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dc.date.accessioned2020-06-29T15:13:45Z
dc.date.available2020-06-29T15:13:45Z
dc.date.issued2020-05-29
dc.identifierdoi:10.17170/kobra-202006291373
dc.identifier.urihttp://hdl.handle.net/123456789/11610
dc.description.sponsorshipGefördert durch den Publikationsfonds der Universität Kasselger
dc.language.isoengeng
dc.rightsNamensnennung 4.0 International*
dc.rights.urihttp://creativecommons.org/licenses/by/4.0/*
dc.subjectlife cycle assessment (LCA)eng
dc.subjectbiochareng
dc.subjectsocial risk assessmenteng
dc.subjectglobal warming potentialeng
dc.subjectsustainable resource managementeng
dc.subject.ddc630
dc.titleSustainability assessment of activated carbon from residual biomass used for micropollutant removal at a full-scale wastewater treatment planteng
dc.typeAufsatz
dcterms.abstractActivated carbon (AC), used for removal of organic micropollutants in European wastewater treatment plants (WWTPs), is usually produced from non-renewable resources that need to be transported over long distances. Utilising local residual biomass as a raw material may be advantageous in terms of sustainability. This study investigated the environmental and energy balances of using biowaste and biomass from landscape management for micropollutant removal at a commercial scale WWTP. Both residual biomasses were processed using the integrated generation of solid fuel and biogas from biomass (IFBB) technique to obtain a press cake that was used as feedstock for AC production. The results showed a lower global warming potential (GWP) and cumulative energy demand in comparison to a fossil-based conventional AC Differences in GWP between residual and fossil ACs were enhanced when the end-of-life incineration step was considered, and residual AC had a lower social risk associated with its production. Energy efficiency of AC production was substantially increased by utilising waste heat generated in the pyrolysis process of biochar production and by using electricity generated in a combined heat and power plant using biogas from the methanation of IFBB press fluids. Converting residual biomass into activated carbon using IFBB and a state-of-the-art pyrolysis and activation unit along with energy recovery would improve WWTP sustainability and self-sufficiency in terms of the raw materials required.eng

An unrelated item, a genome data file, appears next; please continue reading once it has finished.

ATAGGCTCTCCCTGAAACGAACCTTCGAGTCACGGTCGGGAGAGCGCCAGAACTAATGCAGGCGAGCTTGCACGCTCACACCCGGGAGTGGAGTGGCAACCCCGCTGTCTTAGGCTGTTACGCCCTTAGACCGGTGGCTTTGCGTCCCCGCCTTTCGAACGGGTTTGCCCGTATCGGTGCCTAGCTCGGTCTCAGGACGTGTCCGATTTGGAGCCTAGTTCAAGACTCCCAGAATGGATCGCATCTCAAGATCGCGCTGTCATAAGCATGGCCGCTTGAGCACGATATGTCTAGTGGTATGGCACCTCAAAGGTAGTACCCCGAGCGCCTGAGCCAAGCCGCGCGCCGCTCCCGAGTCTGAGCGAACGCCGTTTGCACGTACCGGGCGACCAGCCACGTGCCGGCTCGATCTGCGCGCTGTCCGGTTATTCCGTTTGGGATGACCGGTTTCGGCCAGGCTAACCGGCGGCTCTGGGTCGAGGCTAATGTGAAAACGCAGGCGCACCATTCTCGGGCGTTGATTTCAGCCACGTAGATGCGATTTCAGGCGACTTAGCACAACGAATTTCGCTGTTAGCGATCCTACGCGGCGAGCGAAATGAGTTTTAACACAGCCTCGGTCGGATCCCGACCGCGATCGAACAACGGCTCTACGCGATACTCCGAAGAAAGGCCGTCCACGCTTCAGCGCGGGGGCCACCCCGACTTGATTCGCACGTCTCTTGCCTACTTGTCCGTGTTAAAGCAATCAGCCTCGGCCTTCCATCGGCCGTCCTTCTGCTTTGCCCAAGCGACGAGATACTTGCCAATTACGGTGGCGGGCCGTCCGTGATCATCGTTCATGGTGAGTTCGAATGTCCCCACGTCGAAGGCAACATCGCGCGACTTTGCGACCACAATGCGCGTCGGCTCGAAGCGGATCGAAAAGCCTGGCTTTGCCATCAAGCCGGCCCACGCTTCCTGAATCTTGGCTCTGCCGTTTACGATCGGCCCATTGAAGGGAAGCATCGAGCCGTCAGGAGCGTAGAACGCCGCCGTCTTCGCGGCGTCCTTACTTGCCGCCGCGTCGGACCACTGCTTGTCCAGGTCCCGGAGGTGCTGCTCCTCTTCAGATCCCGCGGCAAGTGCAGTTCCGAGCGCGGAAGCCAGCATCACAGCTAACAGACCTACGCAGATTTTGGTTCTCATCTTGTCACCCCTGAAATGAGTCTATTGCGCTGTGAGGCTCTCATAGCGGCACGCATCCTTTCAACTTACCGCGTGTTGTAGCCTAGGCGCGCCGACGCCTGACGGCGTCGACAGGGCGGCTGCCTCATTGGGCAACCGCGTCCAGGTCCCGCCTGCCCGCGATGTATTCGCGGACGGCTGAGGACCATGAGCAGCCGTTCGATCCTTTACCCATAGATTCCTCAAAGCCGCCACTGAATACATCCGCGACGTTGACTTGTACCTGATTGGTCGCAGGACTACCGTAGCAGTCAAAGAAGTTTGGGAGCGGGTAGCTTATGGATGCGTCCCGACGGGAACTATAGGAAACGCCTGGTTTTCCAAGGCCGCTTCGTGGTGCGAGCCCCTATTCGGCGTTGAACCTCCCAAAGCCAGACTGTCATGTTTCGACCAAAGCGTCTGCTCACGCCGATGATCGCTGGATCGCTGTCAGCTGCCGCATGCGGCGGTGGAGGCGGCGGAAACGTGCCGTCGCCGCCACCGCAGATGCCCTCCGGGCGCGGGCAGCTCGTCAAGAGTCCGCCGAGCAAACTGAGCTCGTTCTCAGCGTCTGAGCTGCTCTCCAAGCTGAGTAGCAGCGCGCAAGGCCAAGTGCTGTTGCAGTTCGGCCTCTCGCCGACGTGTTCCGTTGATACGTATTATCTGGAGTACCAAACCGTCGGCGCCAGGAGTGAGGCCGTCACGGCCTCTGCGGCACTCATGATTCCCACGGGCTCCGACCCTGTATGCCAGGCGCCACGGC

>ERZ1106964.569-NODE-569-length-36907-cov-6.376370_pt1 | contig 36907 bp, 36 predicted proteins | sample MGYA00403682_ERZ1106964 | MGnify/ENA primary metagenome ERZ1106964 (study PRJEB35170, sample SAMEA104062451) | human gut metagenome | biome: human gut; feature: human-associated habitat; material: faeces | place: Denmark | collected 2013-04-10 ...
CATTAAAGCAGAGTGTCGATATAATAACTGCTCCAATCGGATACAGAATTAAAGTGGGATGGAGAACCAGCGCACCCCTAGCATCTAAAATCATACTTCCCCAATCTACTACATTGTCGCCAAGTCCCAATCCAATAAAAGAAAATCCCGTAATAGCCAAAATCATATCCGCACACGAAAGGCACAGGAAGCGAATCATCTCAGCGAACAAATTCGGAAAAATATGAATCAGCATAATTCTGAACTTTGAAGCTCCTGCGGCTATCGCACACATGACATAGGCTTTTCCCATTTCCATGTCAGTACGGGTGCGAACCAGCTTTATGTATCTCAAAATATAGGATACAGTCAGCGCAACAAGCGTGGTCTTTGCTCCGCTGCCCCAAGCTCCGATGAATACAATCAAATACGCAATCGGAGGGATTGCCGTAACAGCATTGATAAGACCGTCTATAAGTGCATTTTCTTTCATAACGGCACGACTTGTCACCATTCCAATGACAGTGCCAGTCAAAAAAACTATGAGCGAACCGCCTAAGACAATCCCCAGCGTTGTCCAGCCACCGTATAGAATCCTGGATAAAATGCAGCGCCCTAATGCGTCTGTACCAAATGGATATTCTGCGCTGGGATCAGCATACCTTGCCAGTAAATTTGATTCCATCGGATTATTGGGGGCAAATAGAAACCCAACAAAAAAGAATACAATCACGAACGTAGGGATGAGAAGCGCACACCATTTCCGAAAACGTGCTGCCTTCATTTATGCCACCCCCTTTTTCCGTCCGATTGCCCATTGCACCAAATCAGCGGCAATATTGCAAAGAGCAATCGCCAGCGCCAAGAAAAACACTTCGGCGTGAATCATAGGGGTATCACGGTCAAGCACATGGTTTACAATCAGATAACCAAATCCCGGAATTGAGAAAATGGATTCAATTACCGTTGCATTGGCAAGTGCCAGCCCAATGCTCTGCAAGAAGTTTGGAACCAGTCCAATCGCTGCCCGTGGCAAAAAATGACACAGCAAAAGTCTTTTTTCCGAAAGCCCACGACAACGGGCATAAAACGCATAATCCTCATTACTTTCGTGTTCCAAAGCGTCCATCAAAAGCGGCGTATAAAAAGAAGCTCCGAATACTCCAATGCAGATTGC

dcterms.accessRightsopen access
dcterms.creatorJoseph, Ben
dcterms.creatorKaetzl, Korbinian
dcterms.creatorHensgen, Frank
dcterms.creatorSchäfer, Bernhard
dcterms.creatorWachendorf, Michael
dc.relation.doidoi:10.1088/1748-9326/ab8330
dc.subject.swdAktivkohleger
dc.subject.swdKläranlageger
dc.subject.swdBiomasseger
dc.subject.swdUmweltbilanzger
dc.subject.swdPflanzenkohleger
dc.subject.swdRessourcenmanagementger
dc.subject.swdNachhaltigkeitger
dc.type.versionpublishedVersion
dcterms.source.identifierEISSN 1748-9326
dcterms.source.issueNumber 6
dcterms.source.journalEnvironmental Research Letterseng
dcterms.source.volumeVolume 15
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Namensnennung 4.0 International
Except where otherwise noted, this item's license is described as Namensnennung 4.0 International